The recent ABC News article Australia’s pollution mapped by postcode reveals nation’s dirty truth is interesting. It contains a searchable table, which is useful if you want to look up your own suburb. However, I was left wanting more: specifically, the raw data and some nice maps.
So here’s how I got them, using R.
Sydney’s congestion at ‘tipping point’
Dual-axes at tipping-point
blares the headline and to illustrate, an interactive chart with bars for city population densities, points for commute times and of course, dual-axes.
Yuck. OK, I guess it does show that Sydney is one of three cities that are low density, but have comparable average commute times to higher-density cities. But if you’re plotting commute time versus population density…doesn’t a different kind of chart come to mind first? y versus x. C’mon.
I love it when researchers take the time to share their knowledge of the computational tools that they use. So first, let me point you at Environmental Computing, a site run by environmental scientists at the University of New South Wales, which has a good selection of R programming tutorials.
One of these is Making maps of your study sites. It was written with the specific purpose of generating simple, clean figures for publications and presentations, which it achieves very nicely.
I’ll be honest: the sole motivator for this post is that I thought it would be fun to generate the map using Leaflet for R as an alternative. You might use Leaflet if you want:
- An interactive map that you can drag, zoom, click for popup information
- A “fancier” static map with geographical features of interest
- concise and clean code which uses pipes and doesn’t require that you process shapefiles
The code that generated the report (which I’ve used heavily and written about before) is at Github too. A few changes required compared with previous reports, due to changes in the
rtweet package, and a weird issue with kable tables breaking markdown headers.
I love that the most popular media attachment is a screenshot of a Github repo.
A brief message for anyone who uses my PubMed retractions report. It’s no longer available at RPubs; instead, you will find it here at Github. Github pages hosting is great, once you figure out that
docs/ corresponds to your web root :)
Now I really must update the code and try to make it more interesting than a bunch of bar charts.
PubMed Commons, the NCBI’s experiment in comments for PubMed articles, has been discontinued. Thoroughly too, with all traces of it expunged from the NCBI website.
Last time I wrote about the service, I concluded “all it needs now is more active users, more comments per user and a real API.” None of those things happened. Result: “NIH has decided that the low level of participation does not warrant continued investment in the project, particularly given the availability of other commenting venues.”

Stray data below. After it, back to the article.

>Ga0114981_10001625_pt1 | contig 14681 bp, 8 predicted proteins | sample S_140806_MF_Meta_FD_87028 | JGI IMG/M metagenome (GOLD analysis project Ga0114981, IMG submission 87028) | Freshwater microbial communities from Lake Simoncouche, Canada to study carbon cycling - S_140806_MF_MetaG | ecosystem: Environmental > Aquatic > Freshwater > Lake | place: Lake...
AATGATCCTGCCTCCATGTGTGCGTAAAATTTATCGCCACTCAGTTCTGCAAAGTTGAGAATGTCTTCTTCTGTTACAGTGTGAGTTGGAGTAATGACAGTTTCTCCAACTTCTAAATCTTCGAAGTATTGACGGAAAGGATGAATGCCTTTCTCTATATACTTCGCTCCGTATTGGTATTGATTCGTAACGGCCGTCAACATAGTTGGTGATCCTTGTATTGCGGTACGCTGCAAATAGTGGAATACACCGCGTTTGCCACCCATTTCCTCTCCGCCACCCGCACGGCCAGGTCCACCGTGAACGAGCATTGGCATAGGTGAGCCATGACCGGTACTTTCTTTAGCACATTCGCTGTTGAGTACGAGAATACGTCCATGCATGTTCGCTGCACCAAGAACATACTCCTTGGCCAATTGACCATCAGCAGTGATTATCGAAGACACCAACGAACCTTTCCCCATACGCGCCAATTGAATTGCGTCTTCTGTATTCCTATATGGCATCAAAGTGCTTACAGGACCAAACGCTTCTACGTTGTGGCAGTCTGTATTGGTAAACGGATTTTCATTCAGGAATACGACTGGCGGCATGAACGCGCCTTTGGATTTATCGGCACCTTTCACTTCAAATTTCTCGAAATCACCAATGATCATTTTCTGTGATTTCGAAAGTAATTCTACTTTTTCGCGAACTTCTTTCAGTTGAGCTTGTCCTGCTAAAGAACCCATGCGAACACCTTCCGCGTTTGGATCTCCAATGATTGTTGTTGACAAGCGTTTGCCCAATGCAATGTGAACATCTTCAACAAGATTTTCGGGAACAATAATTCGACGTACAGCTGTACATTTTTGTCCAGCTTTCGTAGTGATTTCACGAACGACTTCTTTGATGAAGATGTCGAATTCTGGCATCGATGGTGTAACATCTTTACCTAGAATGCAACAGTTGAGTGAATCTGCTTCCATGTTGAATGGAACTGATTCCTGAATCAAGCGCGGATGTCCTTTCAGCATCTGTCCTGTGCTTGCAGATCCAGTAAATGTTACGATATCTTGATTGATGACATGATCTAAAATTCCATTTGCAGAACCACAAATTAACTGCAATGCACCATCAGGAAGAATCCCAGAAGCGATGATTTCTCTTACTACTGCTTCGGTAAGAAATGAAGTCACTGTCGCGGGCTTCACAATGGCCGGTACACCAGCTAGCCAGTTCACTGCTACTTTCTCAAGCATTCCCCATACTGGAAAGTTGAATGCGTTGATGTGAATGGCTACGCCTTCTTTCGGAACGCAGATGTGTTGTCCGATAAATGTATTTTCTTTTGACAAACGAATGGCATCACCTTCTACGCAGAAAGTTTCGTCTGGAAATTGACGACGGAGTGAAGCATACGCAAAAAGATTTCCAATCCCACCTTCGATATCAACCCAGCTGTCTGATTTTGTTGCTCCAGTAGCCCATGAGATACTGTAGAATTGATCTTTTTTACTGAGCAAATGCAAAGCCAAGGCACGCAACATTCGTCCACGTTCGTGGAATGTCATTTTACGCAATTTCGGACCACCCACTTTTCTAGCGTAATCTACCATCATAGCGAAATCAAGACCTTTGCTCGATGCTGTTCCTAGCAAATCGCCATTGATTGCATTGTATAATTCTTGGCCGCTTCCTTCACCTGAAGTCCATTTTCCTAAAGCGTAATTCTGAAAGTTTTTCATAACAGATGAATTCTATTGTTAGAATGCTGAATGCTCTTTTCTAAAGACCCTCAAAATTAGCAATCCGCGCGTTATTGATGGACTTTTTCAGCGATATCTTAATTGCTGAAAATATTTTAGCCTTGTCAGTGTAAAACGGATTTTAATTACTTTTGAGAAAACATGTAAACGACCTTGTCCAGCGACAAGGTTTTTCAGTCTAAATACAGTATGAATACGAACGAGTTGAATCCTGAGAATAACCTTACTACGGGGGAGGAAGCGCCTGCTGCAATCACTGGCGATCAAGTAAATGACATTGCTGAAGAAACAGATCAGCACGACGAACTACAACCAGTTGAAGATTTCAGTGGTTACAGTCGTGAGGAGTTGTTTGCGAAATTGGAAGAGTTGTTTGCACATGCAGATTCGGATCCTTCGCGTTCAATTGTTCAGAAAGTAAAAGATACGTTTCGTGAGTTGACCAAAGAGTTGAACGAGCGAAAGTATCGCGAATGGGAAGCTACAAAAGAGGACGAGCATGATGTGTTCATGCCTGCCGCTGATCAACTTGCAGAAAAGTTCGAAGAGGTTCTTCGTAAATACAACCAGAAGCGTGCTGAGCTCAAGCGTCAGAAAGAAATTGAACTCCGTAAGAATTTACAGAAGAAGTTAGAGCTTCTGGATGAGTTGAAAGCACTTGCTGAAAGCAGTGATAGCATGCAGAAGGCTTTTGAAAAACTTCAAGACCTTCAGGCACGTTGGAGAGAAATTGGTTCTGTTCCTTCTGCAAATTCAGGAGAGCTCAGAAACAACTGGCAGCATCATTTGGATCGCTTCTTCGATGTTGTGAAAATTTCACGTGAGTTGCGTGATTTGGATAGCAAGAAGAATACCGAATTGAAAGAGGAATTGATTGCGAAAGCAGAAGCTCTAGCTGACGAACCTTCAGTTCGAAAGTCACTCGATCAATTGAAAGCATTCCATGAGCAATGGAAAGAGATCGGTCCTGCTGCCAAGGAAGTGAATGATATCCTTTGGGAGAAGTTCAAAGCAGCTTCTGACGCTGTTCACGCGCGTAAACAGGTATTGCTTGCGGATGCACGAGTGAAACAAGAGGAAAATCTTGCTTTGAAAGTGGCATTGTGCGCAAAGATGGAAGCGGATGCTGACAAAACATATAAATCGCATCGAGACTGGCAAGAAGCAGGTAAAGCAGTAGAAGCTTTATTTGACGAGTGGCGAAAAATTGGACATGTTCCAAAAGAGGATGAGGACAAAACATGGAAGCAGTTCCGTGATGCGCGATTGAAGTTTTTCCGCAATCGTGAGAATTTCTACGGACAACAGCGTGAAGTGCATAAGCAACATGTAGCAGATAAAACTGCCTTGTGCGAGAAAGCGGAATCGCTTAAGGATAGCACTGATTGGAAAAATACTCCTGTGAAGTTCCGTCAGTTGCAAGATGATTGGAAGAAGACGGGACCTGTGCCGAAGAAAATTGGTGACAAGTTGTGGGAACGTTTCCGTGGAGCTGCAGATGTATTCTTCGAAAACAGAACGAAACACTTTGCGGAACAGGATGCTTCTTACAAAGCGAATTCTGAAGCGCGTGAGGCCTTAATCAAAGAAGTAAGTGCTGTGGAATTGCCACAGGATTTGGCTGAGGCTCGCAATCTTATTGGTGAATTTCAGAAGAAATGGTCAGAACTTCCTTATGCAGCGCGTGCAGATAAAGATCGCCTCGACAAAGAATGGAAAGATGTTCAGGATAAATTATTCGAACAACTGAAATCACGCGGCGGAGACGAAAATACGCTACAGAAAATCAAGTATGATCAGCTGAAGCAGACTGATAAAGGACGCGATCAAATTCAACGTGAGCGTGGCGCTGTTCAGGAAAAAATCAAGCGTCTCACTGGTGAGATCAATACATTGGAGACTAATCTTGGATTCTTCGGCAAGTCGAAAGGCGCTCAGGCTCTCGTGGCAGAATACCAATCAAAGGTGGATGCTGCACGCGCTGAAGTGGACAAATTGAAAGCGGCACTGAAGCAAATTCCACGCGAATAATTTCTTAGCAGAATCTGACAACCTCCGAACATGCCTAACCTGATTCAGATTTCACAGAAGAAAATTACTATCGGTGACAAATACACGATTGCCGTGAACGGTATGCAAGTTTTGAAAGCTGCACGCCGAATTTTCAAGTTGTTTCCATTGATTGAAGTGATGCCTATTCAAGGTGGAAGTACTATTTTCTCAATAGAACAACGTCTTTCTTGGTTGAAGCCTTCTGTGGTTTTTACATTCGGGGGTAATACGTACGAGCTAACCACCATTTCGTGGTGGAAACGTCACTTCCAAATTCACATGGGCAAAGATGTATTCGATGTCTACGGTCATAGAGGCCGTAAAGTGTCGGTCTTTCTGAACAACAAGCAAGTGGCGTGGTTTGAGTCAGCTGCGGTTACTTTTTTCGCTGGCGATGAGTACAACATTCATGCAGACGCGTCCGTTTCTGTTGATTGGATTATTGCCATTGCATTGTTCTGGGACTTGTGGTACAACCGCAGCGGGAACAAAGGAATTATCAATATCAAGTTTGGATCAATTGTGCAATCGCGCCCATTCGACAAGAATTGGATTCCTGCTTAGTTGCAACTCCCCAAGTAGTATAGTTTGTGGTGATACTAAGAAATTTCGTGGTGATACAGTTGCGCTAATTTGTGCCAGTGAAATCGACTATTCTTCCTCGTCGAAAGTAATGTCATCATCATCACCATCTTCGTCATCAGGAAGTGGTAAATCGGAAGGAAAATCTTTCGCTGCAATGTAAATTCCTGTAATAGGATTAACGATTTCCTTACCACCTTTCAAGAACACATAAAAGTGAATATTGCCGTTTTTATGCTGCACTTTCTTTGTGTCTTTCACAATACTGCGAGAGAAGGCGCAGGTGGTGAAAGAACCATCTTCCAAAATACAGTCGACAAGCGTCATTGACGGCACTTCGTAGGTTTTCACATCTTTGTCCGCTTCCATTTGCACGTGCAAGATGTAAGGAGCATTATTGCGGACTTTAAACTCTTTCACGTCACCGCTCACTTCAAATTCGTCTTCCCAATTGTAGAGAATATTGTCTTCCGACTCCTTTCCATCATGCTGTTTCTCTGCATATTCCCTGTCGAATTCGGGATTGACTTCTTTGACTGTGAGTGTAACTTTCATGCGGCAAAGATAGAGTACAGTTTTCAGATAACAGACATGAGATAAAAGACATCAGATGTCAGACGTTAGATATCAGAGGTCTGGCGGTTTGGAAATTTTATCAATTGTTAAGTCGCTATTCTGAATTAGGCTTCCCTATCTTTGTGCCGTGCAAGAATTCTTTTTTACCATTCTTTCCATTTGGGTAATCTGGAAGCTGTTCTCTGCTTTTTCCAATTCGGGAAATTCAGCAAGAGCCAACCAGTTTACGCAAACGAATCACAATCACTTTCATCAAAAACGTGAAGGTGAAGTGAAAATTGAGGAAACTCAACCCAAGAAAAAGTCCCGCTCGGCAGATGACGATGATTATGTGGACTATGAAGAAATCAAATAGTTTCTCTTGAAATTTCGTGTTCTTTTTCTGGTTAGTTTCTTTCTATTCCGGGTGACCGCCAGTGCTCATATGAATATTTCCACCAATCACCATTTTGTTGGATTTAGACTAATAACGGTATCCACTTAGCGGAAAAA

NLM also write that “all comments are archived on our FTP site.” A CSV file is available at this location. So is it good for anything?
Infographics. I’ve seen good examples. I’ve seen more bad examples. In general, I prefer a good chart to an infographic. That said, there’s a “genre” of infographic that I do think is useful, which I’ll call “if X were 100 Y”. A good example: if the world were 100 people.
That method of showing proportions has been called a waffle chart and for extra “infographic-i-ness”, the squares can be replaced by icons. You want to do this using R? Of course you do. Here’s how.
Just pushed an updated version of my nhmrcData R package to Github. A quick summary of the changes:
- In response to feedback, added the packages required for vignette building as dependencies (Imports) – commit
- Added 8 new datasets with funding outcomes by gender for 2003 – 2013, created from a spreadsheet that I missed first time around – commit and see the README
Vignette is not yet updated with new examples.
So now you can generate even more depressing charts of funding rates for even more years, such as the one featured on the right (click for full-size).
Enjoy and as ever, let me know if there are any issues.
update: just found a bunch of issues myself :) which are now hopefully fixed
A recent tweet:
PubMed articles containing “novel” in title or abstract 1845 – 2014
made me think (1) has it really been 5 years, (2) gee, my ggplot skills were dreadful back then and (3) did I really not know how to correct for the increase in total publications?
So here is the update, at Github and the report.
“Novel” findings, as judged by the usage of that word in titles and abstracts really have undergone a startling increase since about 1975. Indeed, almost 7.2% of findings were “novel” in 2014, compared with 3.2% for the period 1845 – 2014. That said, if we plot using a log scale as suggested by Tal on the original post, the rate of usage appears to be slowing down. See image, right (click for larger version).
As before, none of this is novel.
The Nobel Prizes. Love them? Hate them? Are they still relevant, meaningful? Go on admit it, you always imagined you would win one day.
Whatever you think of them, the 2015 results are in. What’s more, the good people of the Nobel Foundation offer us free access to data via an API. I’ve published a document showing some of the ways to access and analyse their data using R. Just to get you started:
u <- "http://api.nobelprize.org/v1/laureate.json"
nobel <- fromJSON(u)
In this post, just the highlights. Click the images for larger versions.